NEW YORK (AP) — A Colombian man who was once one of the world’s most-wanted drug lords pleaded guilty Wednesday to U.S. smuggling charges, admitting that he led a cartel and paramilitary group that trafficked in cocaine and deadly violence.
“Tons of cocaine were moved with my permission or at my direction,” Dairo Antonio Úsuga, better known as Otoniel, told a Brooklyn federal court.
“There was a lot of violence with the guerillas and the criminal gangs,” he added, and acknowledged that “in military work, homicides were committed.”
Úsuga, 51, could face decades in prison when he is sentenced. Federal sentencing guidelines call for a life term, but the U.S. government agreed not to seek one in order to secure his extradition from Colombia earlier this year, according to U.S. District Judge Dora Irizarry.
As part of his plea deal, he agreed to forfeit $216 million.
Úsuga presided over the Gulf Clan, which terrorized much of northern Colombia to control major cocaine-smuggling routes. U.S. authorities have called him one of the most dangerous drug traffickers on the planet, and he was Colombia’s most-wanted kingpin. Former Colombian President Iván Duque compared him to the infamous 1980s-era kingpin Pablo Escobar.
Brooklyn U.S. Attorney Breon Peace said last year that the gang’s thousands of enforcers carried out attacks, kidnappings, torture, assassinations and organized campaigns against Colombian law enforcement and military troops. Úsuga sometimes personally ordered the killing and torture of perceived enemies and flexed his power by declaring “strikes” in which businesses had to shut down and people had to stay home throughout the cartel’s turf, Peace said.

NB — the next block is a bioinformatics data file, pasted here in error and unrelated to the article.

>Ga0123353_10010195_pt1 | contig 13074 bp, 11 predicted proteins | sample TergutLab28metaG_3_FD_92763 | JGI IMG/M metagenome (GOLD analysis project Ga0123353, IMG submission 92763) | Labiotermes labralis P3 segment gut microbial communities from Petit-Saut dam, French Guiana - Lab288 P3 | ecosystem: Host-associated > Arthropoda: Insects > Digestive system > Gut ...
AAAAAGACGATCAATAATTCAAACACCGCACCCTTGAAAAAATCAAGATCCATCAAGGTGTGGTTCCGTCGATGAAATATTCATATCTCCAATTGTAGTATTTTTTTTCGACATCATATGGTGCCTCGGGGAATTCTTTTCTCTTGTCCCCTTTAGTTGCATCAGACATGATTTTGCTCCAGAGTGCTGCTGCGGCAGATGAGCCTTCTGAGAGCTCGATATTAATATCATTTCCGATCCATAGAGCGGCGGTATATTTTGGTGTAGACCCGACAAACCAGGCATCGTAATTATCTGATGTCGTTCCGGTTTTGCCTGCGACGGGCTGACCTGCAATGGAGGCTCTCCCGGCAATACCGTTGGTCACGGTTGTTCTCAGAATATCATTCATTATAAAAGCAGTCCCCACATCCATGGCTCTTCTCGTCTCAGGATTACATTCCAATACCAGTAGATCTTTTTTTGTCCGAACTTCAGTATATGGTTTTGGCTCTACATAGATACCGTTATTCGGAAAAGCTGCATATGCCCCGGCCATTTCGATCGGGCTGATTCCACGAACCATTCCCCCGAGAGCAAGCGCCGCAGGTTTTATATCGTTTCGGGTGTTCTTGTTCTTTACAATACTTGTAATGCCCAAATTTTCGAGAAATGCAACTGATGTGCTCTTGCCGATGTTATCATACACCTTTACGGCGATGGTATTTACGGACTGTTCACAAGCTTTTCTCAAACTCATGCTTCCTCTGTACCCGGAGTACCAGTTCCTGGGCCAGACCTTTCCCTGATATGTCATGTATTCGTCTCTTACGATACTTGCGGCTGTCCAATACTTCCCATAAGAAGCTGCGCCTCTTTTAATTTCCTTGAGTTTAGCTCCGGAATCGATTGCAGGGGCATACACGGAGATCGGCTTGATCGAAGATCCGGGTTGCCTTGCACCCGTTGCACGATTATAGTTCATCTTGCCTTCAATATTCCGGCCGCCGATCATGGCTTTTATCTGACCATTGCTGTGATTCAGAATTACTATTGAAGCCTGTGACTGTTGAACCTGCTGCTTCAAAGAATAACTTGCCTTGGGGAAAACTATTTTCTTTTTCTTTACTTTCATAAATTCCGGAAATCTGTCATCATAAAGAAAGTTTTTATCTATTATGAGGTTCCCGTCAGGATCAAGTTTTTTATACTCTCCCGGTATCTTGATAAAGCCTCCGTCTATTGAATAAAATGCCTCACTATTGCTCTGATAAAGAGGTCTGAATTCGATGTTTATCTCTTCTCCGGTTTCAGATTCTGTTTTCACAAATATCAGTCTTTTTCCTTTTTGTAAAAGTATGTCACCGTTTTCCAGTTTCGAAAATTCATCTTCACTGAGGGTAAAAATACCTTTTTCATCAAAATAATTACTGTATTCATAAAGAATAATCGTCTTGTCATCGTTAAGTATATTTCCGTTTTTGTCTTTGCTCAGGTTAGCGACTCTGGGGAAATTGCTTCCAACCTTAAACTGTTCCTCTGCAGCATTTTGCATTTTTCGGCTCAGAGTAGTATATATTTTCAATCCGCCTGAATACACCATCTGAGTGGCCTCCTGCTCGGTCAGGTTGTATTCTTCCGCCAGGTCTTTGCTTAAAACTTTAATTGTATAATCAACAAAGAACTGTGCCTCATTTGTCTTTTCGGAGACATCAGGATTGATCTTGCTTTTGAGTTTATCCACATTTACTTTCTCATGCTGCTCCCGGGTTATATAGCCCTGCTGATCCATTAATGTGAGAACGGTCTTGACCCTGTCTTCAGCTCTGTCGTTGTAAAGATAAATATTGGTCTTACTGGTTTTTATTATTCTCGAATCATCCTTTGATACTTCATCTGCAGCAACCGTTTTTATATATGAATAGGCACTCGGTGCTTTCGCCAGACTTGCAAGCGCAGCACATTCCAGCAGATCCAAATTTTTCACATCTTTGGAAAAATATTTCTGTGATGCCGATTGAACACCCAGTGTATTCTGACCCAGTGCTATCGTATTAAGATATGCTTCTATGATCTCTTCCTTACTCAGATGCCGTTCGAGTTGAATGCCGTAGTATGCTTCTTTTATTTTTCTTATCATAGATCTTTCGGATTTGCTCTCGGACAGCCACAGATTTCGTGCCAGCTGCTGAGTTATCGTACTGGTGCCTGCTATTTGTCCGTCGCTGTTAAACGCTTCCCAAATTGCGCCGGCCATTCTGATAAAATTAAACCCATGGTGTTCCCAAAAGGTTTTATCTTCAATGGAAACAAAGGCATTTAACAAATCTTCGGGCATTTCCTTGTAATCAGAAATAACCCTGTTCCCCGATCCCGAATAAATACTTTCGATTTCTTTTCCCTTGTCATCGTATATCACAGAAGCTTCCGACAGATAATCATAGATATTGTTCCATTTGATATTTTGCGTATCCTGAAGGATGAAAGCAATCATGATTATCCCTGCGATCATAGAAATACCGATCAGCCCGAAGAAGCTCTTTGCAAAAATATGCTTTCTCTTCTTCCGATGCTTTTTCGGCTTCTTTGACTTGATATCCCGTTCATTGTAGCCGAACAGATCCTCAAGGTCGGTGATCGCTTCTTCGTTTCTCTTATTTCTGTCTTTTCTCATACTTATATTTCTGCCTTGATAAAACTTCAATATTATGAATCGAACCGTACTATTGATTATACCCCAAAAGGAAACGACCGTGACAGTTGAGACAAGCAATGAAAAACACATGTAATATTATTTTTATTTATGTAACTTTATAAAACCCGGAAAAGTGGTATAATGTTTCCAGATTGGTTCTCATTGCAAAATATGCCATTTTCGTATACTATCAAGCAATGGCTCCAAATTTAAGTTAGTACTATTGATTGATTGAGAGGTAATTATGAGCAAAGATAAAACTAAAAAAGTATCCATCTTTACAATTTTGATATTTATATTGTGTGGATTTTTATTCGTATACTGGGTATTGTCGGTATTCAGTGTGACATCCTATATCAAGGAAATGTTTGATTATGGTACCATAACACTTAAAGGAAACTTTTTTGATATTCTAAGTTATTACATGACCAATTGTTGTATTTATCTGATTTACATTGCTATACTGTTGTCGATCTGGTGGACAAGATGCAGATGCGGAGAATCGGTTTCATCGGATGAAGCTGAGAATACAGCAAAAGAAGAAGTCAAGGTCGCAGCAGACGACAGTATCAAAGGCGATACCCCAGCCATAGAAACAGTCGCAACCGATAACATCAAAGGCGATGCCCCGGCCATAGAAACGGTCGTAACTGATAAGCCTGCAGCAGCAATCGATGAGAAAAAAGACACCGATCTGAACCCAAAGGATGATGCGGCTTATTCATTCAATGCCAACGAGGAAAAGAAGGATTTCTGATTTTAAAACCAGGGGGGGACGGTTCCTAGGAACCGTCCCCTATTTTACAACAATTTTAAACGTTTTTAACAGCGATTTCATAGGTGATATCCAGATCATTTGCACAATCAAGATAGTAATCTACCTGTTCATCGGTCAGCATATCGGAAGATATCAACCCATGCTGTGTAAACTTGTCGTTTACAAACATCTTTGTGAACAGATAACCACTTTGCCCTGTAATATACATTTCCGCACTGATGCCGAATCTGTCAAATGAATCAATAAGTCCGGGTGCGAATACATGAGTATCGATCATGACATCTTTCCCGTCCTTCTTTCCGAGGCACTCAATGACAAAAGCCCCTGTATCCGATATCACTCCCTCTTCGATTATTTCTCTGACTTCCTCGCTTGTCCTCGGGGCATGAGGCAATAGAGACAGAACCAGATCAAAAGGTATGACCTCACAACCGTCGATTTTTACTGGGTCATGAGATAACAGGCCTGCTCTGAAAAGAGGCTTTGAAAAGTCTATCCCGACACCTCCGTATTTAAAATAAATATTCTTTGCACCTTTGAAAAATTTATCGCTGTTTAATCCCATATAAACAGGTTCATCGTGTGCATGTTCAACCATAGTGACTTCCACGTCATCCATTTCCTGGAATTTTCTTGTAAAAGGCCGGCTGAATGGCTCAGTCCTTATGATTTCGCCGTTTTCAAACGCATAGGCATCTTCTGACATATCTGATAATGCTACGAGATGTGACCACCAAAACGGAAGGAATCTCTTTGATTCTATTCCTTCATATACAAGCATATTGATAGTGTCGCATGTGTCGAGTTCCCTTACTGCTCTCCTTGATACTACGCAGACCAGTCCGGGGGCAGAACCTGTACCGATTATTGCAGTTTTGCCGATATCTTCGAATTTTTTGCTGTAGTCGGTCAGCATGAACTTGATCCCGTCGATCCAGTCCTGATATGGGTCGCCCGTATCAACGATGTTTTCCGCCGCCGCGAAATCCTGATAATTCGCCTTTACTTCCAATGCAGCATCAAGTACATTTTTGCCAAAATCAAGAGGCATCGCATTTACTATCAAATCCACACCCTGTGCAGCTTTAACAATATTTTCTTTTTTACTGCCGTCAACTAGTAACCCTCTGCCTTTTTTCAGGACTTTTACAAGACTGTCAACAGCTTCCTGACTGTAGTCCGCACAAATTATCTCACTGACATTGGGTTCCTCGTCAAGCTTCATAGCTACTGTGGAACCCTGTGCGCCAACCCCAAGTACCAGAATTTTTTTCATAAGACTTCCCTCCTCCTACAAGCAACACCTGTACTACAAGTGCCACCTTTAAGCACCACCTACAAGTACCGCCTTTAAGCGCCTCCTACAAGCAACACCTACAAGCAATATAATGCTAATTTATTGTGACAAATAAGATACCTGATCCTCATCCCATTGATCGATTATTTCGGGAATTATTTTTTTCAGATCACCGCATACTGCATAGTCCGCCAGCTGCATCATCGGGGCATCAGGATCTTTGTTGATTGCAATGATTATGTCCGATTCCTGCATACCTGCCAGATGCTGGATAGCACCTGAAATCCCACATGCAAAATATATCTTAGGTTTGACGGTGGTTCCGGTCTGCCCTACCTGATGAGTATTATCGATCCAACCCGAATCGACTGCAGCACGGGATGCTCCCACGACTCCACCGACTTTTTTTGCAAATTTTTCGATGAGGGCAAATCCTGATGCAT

Úsuga was named in a series of U.S. indictments going back to 2009. The U.S. Drug Enforcement Administration offered a $5 million reward for information leading to his arrest, and the Colombian government offered $800,000. Over the years, Colombian authorities arrested or killed hundreds of cartel members, deployed over 1,000 police officers to hunt for the kingpin and publicized the U.S. reward .
But Úsuga through a combination of corruption, alliances with both left- and right-wing combatants in the internal conflict that has wracked Colombia for over half a century, and living off the grid in the countryside. He purportedly used a different safe house every night.
When he was apprehended, Duque said Úsuga was “not only the most dangerous drug trafficker in the world, but he is murderer of social leaders, abuser of boys, girls and adolescents, a murderer of policemen.”
Úsuga was . He pleaded guilty Wednesday to leading a continuing criminal enterprise and various drug trafficking charges that involve nearly 97,000 kg (107 tons) of cocaine.